LucasArts’ Mercenaries has been somewhat of an oddity in its development. What initially began its development looking like a GTA clone, with some shiny new weapons and themes thrown into the mix, has actually flourished into a surprisingly fun and intense game. Mercenaries is a great game with engaging action and a sharp sense of humor that will no doubt impress gamers with itchy trigger fingers looking to cause some copious amounts of damage.
The story of Mercenaries puts you in the role of three different soldiers for hire belonging to an agency known as Executive Operations. It appears that Kim, the North Korean president, has been assassinated by his son, right on the verge of unification between North and South Korea. The son, General Song, begins to mass-produce WMDs like they’re going out of style and selling them across the world to various terrorist groups. Therefore, it is up to your rag-tag group of destruction experts to take down the nefarious General Song. After that point, however, the choice of how you play the game is up to you, meaning that you can ally yourself with a few different groups looking for a piece of the Korean pie.
Each of the three mercenaries in your team has different strengths and weaknesses that give them a different dynamic within the gameplay. There is an American agent who specializes in physical strength and can generally take more of a beating then the other two, a British agent who prefers to take the more stealthy route in her missions, and the Swede, who serves as the loose cannon of the group and specializes in causing the most all-out carnage. Each of them also has different languages at their disposal, which no doubt enables each of them to communicate with the different factions vying to depose Song.
The official tagline for Mercenaries is “If you see it, you can drive it,” and this is very true, since one of the main aspects of the gameplay is the use of vehicles. You can drive tanks, jeeps, helicopters, anti-aircraft vehicles – pretty much anything in the game with wheels, wings or propellers is yours for the taking. If no vehicle in the stage strikes your fancy, then you have the ability to call one in via radio and have it delivered to your location so you can wreak havoc on your enemies. You can also call in air and bunker strikes to take down huge buildings and other large targets, or have special weapons, like anti-aircraft rocket launchers and sniper rifles delivered right to your position.
Another cool touch in the game is the “Deck of 52”, and your interactions with them. The “Deck” is essentially a collection of influential North Korean military officers and clout-holders with valuable intel on Song and his regime. It is important then for you to collect the bounties on each member of the “Deck,” gaining insight and help on how to take out Song.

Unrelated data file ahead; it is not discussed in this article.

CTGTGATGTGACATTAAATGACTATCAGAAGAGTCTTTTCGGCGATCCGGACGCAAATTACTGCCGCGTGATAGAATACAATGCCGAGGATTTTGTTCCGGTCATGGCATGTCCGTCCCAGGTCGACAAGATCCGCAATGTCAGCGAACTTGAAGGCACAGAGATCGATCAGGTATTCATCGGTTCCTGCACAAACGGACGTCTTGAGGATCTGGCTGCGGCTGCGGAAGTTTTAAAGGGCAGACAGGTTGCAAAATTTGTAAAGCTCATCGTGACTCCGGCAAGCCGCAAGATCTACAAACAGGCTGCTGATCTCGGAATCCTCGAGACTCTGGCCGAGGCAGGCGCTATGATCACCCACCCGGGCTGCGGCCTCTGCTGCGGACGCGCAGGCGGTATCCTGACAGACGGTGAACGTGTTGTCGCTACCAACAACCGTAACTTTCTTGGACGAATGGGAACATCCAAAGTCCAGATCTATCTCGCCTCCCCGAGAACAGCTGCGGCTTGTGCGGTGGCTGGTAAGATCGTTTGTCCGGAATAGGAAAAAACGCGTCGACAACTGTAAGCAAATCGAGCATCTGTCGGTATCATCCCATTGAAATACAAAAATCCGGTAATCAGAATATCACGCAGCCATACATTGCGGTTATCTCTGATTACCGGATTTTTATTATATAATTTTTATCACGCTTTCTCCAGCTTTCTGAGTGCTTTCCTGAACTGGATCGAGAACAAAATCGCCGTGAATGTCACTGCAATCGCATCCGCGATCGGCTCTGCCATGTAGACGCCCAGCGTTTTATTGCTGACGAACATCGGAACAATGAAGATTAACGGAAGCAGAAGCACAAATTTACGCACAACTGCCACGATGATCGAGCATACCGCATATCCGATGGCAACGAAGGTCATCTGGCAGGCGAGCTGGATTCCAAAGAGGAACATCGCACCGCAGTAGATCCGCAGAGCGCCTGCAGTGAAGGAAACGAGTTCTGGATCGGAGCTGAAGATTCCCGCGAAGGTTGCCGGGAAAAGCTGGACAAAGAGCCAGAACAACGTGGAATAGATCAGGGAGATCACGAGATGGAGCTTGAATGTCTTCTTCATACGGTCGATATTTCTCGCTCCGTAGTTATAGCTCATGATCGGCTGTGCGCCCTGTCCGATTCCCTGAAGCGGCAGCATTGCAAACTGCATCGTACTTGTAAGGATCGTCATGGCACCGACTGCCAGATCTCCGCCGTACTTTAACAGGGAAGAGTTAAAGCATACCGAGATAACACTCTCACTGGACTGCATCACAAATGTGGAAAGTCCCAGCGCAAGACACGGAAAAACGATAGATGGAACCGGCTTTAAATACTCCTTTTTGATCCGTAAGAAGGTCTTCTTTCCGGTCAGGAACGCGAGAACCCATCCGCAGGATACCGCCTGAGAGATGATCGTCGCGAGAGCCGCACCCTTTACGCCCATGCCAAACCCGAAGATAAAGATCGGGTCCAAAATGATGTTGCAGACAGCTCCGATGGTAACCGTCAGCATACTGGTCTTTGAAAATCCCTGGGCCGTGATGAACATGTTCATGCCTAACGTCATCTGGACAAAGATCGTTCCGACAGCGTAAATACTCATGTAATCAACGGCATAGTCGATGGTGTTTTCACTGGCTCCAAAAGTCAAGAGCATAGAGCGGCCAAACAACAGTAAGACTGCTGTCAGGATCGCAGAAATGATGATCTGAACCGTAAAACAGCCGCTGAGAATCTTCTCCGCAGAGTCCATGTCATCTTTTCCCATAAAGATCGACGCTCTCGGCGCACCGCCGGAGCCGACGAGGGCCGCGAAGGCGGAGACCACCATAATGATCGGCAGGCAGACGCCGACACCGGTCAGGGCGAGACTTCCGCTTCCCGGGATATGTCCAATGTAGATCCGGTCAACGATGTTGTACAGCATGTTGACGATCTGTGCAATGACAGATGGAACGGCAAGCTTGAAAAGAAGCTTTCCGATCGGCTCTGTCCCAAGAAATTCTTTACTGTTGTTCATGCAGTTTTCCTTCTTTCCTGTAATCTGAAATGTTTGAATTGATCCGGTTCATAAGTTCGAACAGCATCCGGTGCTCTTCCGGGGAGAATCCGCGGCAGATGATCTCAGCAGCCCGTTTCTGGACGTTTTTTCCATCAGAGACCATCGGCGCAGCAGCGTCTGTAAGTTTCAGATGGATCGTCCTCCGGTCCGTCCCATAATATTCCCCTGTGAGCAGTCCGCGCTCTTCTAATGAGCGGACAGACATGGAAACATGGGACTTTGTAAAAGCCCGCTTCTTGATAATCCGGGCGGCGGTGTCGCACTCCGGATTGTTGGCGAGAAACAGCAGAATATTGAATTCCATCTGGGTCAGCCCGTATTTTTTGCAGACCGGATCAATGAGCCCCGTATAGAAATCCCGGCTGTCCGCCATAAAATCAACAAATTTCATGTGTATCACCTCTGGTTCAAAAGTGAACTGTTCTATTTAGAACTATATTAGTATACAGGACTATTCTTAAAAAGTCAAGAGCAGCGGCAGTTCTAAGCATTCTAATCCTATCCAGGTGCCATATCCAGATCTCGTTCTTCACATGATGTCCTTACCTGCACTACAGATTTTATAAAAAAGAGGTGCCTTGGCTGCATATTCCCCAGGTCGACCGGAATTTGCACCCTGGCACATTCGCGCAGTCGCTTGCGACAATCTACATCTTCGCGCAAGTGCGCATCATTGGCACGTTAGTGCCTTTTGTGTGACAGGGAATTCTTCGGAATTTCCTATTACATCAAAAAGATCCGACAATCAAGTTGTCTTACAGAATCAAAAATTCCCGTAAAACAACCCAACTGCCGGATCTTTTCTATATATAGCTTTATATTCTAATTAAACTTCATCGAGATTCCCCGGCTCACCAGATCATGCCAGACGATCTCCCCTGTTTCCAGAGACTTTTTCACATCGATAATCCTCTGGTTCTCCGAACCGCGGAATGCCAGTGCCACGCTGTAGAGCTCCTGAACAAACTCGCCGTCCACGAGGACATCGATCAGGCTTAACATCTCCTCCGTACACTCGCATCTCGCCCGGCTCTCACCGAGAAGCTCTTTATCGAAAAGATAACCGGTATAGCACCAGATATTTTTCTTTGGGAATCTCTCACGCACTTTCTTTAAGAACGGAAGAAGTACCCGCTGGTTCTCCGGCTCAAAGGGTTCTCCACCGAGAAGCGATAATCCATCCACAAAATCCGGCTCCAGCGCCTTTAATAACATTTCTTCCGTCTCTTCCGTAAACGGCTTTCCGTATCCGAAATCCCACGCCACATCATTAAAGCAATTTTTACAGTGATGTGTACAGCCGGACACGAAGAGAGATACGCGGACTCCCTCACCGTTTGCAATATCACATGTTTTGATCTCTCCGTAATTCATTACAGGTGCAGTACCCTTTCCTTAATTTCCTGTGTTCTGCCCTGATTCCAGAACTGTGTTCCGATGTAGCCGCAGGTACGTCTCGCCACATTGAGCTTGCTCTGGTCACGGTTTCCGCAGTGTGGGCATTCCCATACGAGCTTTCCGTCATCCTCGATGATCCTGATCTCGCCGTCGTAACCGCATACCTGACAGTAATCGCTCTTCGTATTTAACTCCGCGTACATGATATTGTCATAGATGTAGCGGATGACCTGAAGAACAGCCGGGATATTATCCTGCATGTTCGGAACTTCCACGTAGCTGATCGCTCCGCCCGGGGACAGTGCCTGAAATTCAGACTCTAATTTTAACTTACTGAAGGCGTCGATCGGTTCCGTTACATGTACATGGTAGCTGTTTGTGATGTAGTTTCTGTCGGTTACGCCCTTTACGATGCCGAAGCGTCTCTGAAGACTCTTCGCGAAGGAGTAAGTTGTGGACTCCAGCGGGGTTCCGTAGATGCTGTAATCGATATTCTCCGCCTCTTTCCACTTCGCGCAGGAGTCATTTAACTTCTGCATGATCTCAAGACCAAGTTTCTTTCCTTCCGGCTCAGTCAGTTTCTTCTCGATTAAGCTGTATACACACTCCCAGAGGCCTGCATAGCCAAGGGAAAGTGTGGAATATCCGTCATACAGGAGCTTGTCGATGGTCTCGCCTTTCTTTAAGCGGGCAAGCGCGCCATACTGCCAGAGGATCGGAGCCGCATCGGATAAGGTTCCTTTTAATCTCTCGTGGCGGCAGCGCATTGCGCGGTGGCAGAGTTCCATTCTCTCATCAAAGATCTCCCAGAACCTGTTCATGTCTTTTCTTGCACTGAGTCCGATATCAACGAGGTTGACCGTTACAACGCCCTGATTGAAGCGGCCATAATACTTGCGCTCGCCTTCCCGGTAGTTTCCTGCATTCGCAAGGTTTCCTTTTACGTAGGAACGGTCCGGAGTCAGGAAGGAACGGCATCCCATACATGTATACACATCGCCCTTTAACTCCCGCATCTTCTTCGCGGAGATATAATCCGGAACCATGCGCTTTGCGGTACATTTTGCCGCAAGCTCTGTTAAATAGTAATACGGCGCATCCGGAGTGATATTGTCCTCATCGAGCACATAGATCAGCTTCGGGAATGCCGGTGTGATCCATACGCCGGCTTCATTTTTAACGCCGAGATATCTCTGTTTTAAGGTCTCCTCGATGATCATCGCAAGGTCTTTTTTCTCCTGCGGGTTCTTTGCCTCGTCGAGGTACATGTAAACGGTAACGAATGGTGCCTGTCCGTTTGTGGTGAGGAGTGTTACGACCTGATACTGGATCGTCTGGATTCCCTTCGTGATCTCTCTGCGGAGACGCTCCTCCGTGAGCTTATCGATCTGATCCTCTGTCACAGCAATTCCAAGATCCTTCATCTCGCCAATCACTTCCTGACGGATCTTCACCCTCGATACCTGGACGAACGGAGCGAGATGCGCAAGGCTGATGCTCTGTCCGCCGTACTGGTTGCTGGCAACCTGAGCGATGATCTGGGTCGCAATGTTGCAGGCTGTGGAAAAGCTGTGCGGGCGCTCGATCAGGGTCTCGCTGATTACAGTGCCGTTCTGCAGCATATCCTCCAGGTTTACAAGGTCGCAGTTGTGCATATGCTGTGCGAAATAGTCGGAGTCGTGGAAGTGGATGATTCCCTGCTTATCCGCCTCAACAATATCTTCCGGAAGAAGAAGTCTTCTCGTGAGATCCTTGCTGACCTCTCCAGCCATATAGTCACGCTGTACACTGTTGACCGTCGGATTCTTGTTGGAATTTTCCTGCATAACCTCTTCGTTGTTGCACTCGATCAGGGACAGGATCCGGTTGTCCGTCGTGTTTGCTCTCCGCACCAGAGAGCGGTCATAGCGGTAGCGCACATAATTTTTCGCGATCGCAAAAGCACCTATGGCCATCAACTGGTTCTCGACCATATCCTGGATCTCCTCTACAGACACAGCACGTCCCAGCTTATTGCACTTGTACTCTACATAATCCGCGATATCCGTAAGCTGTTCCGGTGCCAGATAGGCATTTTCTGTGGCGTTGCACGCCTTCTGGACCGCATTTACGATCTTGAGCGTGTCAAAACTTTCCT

The one main downside with Mercenaries (at least, as far as I’m concerned) is the lack of multiplayer features. While the single-player game is definitely a blast and should provide a couple dozen hours of entertainment, Mercenaries would’ve been nigh indispensable for PS2 gamers if it had some solidly implemented online gameplay or even split-screen features.
Mercenaries does a great job graphically, pushing the PS2 to its limits with excellent character models, diverse environments and some truly fantastic explosions. Sometimes the physics can look a little over the top (think of the extreme rag-doll effects in Star Wars: Battlefront), sending your character flying after an explosion, but this adds to the game’s charm and intense action elements. The frame rate gets a bit choppy when the action gets going but otherwise stays pretty solid considering all that goes on onscreen.
The sound is also quite impressive, with a great musical score and crisp sound. The explosions and battle sounds ring in clear Dolby Pro Logic II, and the music does a fine job of setting the mood for the game. The voice acting is also spot on, featuring film stars like Carl Weathers (Predator, Rocky) and Peter Stormare (Fargo, Minority Report) in lead roles.
Mercenaries is an excellent action game, giving gamers a huge amount of freedom and extremely intense gameplay. While naysayers may try to write it off as a GTA clone due to its vehicular aspects, anyone who gives Mercenaries some serious play should enjoy the sleeper hit of the new year.